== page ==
Field day focuses on biofuelsPublished 10:30am Thursday, September 26, 2013
Farmers, New Holland meet at Absolute Energy in Lyle
Two companies with similar visions joined again in Lyle on Wednesday, along with droves of curious farmers and those who support the ethanol industry.
More than 20 representatives from across the U.S. — on behalf of the New Holland agricultural equipment company — and about 175 farmers met at Absolute Energy’s ethanol plant to discuss the industry and check out the newest tractor technology.
“New Holland is the only major manufacturer that is really putting their money where their mouth is in support of the renewable fuels industry,” said Absolute Energy President and CEO Rick Schwarck.
The visit was just one of about a dozen to Midwest ethanol plants by New Holland this year. The company is in its second year of partnering with ethanol advocate Growth Energy, and it was the second year in a row it stopped in Lyle.
“It’s been a successful event for New Holland,” Schwarck said. “It’s been a successful event for us.”
This year, farmers watched ethanol industry presentations, visited with New Holland representatives and tested some of the newest tractor technology in a nearby field. Many of Wednesday’s guests already sell their corn to Absolute Energy. Some, like Pete Jahr of the St. Ansgar area, are entangled in all aspects of it.
“I sell 100 percent of my production to the ethanol plant, and I have three vehicles that use E85,” Jahr said.
Better yet for New Holland, Jahr was unintentionally doing some of the work, as he had plenty of good things to say about the company’s equipment.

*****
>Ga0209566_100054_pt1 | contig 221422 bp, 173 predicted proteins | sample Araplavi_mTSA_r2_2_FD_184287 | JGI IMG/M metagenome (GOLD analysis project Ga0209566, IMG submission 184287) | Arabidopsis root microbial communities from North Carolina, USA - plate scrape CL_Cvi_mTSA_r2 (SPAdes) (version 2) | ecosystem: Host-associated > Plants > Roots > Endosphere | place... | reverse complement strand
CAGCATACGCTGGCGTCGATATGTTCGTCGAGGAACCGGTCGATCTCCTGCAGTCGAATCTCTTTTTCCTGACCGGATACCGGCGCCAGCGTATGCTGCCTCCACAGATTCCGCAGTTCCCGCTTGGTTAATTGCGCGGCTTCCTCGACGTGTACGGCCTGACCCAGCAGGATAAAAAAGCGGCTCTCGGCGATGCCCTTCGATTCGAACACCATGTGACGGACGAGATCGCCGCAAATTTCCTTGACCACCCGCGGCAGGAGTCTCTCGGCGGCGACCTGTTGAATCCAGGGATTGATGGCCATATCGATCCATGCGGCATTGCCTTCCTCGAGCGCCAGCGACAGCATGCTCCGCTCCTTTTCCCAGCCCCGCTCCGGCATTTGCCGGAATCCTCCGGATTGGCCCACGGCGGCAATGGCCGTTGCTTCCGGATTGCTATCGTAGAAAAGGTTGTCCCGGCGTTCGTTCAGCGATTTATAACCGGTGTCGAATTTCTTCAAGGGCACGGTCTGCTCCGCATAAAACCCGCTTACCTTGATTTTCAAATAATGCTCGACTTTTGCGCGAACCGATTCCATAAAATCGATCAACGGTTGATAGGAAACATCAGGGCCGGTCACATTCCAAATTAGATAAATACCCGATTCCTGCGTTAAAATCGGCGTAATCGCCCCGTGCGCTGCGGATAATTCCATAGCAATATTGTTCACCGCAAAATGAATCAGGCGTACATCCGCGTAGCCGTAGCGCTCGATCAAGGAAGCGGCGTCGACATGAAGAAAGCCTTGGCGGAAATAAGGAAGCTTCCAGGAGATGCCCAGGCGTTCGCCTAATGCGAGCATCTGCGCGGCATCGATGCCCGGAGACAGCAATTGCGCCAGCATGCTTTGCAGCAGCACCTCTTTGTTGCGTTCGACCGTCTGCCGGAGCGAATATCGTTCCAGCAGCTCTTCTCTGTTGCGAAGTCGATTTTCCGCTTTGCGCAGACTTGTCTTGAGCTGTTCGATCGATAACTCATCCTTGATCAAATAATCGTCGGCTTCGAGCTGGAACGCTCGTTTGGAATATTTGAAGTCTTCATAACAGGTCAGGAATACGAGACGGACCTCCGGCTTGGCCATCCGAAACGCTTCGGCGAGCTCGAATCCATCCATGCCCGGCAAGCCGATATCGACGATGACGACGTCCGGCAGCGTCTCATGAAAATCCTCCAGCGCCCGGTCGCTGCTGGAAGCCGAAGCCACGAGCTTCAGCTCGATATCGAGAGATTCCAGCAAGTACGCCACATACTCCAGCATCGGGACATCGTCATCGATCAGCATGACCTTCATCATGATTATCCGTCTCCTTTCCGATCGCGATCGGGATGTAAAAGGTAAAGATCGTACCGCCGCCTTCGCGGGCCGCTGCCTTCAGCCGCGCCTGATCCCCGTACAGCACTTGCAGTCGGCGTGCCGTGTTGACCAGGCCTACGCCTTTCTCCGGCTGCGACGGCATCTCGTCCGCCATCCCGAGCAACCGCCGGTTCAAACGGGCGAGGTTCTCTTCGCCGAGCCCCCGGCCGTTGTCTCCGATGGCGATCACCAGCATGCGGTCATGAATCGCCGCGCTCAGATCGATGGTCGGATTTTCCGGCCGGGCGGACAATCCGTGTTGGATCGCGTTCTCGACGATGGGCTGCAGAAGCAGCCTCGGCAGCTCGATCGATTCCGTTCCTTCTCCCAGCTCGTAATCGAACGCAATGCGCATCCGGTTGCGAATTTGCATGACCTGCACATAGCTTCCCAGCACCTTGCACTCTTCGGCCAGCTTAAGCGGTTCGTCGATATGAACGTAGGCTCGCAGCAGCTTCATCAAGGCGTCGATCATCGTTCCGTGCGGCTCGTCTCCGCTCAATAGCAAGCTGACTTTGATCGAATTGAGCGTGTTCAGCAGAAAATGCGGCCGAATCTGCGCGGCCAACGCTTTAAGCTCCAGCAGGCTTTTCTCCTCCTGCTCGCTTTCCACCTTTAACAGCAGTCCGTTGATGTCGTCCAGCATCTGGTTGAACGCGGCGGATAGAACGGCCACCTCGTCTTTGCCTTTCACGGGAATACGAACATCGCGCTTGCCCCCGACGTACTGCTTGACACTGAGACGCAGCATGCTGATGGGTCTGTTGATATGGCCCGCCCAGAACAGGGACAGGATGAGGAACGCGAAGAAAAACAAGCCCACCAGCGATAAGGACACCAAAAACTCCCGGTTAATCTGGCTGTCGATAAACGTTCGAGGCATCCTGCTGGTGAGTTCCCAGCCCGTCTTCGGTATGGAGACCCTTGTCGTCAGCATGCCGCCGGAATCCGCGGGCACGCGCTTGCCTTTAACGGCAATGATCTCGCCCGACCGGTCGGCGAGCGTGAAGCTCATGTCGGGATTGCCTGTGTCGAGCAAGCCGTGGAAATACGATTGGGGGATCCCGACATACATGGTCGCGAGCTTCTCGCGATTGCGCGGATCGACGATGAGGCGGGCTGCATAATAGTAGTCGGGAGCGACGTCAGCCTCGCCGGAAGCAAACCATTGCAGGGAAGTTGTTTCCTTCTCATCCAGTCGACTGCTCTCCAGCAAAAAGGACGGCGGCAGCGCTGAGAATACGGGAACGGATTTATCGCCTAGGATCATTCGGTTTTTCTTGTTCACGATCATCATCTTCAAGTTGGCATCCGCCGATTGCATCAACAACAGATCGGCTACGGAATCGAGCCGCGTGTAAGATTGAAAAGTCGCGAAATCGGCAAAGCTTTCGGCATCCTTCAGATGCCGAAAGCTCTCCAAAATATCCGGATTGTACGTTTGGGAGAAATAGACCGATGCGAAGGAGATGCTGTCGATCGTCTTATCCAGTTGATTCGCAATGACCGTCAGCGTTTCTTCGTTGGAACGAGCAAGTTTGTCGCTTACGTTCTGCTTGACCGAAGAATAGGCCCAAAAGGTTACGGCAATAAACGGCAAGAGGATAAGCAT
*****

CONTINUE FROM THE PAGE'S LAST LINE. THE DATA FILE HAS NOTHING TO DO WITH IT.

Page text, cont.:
“We’ve been running New Holland since 2008,” Jahr said. “We have their full line of equipment.”
All of New Holland’s tractors run on biofuels, and Jahr said he is impressed with both the fuel economy and the minimal emissions. Because of a Tier 4 emissions regulations, Jahr and representatives say New Holland’s emissions are cleaner than the air they take in.
“You’ll never see that smoke,” Jahr said as he pointed to his tractor.
Other farmers, testing several new lines of equipment in the field, were weighing their options.
“My dad’s the Massey guy,” said Matt Johnson of Grand Meadow, who tested a New Holland T8 with his relative, Mark Thorson of Rock Dell. “I kind of like the New Hollands.”
Regardless of the brand of tractor, many local farmers have bought into Absolute Energy and sell corn to the company.
“We have one of the largest percentages of farmer ownership that I’m aware of,” Schwarck said.
Schwarck said 70 percent of Absolute Energy’s owners are farmers, and 95 percent of its owners live within a 50-mile radius of the plant.
With that amount of local support and shared view with companies like New Holland, Schwarck expects more field days in years to come.